Peroxisome proliferator-activated receptor gamma
Peroxisome proliferator-activated receptor gamma (PPARG) is a protein which regulates the storage of fatty acids and the metabolism of glucose, and is encoded for by the PPARG gene. PPARG functions by stimulating other genes to increase lipid uptake and stimulate adipogenesis (the process of making new fat cells in the body) in response to a wide variety of metabolic agents including polyunsaturated fats such as arachidonic acid and even tetrahydrocannabinol (THC)1. There are two forms of PPARG, PPARG1 is found in almost all tissues of the body whereas PPARG2 is found mainly in fat tissue and the intestine2.
There is one SNP in PPARG which is associated with poor health outcomes, 68777C>G, where the G allele is potentially associated with an increased risk of cardiovascular disease on a diet high in saturated fat.
|rsID Number||Major Allele||Minor Allele||Minor Allele Frequency (%)||Major Amino Acid||Minor Amino Acid|
The risk ‘G’ allele of 68777C>G in the PPARG gene has been identified as potentially increasing cardiovascular risk while on a diet high in saturated fat, conversely there may be a beneficial effect when overall fat intake is relatively low. A study in a mouse model demonstrated that when mice consumed a diet in which ~60% of their calories were derived from fats.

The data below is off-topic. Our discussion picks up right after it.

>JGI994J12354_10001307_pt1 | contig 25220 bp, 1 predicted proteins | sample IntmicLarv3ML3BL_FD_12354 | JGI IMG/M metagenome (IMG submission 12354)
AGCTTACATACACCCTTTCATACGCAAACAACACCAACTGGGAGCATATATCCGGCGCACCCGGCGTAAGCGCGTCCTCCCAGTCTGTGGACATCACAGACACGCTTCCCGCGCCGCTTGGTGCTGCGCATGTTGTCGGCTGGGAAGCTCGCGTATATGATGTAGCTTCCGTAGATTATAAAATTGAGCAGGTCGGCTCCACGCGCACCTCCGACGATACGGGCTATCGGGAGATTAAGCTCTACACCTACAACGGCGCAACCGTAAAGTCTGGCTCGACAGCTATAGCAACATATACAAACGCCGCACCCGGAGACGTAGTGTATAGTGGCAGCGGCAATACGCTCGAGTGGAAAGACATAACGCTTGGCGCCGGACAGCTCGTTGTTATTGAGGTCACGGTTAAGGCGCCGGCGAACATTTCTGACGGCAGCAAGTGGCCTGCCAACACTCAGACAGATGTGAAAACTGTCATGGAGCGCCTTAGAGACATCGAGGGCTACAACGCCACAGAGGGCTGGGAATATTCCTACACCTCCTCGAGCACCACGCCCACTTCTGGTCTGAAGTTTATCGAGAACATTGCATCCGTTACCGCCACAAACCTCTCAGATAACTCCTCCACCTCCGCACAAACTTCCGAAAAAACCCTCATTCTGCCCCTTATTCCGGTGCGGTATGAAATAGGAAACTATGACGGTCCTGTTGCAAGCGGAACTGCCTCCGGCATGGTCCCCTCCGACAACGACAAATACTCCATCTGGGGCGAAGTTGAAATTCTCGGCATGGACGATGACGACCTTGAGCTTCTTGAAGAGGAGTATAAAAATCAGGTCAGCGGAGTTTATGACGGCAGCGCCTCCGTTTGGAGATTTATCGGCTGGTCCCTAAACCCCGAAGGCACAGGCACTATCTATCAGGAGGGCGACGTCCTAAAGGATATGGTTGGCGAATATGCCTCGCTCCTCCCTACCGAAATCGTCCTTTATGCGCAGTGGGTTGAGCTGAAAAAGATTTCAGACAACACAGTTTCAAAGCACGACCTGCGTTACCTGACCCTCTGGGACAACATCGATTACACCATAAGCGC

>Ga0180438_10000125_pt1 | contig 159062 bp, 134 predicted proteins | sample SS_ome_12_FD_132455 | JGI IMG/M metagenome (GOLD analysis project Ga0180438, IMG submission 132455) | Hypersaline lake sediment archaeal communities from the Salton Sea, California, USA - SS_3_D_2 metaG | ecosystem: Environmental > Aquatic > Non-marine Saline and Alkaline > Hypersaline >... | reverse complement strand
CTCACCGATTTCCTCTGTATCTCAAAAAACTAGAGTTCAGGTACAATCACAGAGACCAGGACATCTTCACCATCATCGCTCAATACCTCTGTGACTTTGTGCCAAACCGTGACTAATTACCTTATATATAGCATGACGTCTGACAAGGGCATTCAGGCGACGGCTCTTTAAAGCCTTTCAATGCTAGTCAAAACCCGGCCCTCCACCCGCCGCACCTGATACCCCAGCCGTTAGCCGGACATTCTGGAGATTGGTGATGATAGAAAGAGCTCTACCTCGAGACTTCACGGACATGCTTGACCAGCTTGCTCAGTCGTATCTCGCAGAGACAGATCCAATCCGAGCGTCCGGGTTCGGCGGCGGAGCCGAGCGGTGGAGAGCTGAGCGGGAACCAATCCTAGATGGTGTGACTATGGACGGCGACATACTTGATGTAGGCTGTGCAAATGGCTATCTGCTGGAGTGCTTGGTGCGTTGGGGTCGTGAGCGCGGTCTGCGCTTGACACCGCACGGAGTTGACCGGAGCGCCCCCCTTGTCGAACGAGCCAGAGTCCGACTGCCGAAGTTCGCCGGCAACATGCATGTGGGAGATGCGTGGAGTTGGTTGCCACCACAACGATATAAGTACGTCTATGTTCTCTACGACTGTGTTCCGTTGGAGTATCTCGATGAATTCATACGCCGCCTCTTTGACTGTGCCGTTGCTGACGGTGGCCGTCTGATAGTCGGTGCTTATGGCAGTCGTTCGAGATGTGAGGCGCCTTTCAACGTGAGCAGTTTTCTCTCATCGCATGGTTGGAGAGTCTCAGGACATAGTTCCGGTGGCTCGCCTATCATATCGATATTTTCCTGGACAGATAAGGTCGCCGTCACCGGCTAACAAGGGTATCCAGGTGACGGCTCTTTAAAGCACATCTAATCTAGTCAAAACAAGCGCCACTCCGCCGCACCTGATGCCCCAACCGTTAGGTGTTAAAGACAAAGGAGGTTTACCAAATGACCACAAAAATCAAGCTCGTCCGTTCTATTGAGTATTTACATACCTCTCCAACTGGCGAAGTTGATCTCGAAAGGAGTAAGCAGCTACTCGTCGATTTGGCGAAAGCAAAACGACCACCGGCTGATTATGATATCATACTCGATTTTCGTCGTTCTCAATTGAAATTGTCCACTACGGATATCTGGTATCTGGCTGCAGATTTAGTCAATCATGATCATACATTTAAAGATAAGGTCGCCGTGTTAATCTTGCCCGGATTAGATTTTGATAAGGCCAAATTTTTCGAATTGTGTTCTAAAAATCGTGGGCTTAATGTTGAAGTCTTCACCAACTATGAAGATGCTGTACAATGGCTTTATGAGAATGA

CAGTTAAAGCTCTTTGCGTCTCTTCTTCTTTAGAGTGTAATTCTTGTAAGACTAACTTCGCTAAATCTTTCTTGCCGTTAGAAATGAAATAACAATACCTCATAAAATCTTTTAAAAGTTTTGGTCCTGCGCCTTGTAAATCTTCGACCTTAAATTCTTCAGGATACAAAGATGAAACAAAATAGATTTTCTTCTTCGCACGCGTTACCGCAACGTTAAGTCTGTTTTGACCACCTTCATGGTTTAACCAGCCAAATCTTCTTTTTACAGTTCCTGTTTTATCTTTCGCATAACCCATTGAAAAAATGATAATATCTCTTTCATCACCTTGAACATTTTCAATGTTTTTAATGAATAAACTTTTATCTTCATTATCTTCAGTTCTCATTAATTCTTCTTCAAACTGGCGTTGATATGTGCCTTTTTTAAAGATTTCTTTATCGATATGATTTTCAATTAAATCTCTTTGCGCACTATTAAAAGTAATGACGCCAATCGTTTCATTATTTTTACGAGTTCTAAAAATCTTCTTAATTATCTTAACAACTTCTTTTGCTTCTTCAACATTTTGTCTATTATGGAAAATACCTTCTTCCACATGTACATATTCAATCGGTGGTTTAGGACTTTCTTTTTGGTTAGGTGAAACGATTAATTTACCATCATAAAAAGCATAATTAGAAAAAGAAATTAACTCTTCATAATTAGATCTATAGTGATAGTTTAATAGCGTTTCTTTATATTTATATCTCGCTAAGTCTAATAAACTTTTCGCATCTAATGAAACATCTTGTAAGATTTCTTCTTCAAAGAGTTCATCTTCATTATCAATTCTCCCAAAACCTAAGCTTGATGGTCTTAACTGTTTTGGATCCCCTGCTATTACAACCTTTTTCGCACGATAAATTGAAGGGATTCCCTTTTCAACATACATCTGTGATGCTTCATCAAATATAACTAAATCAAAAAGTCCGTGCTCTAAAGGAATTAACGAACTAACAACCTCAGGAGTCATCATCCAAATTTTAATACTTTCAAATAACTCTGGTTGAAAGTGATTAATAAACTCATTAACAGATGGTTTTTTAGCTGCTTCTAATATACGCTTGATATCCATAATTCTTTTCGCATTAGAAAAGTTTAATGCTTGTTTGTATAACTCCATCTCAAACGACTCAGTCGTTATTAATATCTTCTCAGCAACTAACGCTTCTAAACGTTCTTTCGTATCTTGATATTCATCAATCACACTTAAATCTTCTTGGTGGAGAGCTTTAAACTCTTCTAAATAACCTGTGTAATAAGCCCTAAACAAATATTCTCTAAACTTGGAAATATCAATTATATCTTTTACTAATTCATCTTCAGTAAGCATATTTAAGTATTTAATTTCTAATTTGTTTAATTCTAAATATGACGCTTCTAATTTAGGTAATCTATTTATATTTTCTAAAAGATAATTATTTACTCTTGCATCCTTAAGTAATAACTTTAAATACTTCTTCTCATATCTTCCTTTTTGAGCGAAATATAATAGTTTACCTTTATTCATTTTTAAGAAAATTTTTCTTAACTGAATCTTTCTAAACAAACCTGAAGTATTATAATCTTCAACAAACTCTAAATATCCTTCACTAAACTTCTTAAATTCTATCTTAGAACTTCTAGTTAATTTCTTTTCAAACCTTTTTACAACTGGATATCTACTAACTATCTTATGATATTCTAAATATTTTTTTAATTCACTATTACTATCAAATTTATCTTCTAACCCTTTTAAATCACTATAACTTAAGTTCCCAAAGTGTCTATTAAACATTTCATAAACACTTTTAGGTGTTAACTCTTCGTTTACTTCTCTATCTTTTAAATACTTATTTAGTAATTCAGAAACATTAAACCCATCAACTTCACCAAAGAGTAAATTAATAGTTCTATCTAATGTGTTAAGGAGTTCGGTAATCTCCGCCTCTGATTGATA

Studies in humans later showed that the ratio saturated to unsaturated fats within total dietary fat intake that may act as a better marker. When the U:S ratio was low (<0.33 i.e. more saturated fat in the diet) then cardiovascular risk markers (LDL-C, HDL-C) were increased, as the ratio normalized and more unsaturated fats were incorporated then the risk decreased3,4. However, other studies have proved less conclusive, although there is debate about whether this is a methodological issue, or whether total fat, saturated fat or unsaturated fats are the key target to focus on.
Alongside this increased risk for cardiovascular disease there is also evidence of increased risk for developing type-2-diabetes based on altered glucose metabolism and resulting changes in insulin sensitivity5, an effect which may be driven more strongly by saturated and trans fats.
The risk allele ‘G’ is associated with an increased cardiovascular risk, and also an increaesd risk of developing type-2-diabetes, when dollowing a diet rich in saturated and trans fats, but low in unsaturated equivalents. Carriers should therefore attempt to re-align their fat intake, favoring unsaturated, especially monounsaturated fats, in their diet.
Discuss this information with your doctor before taking any course of action.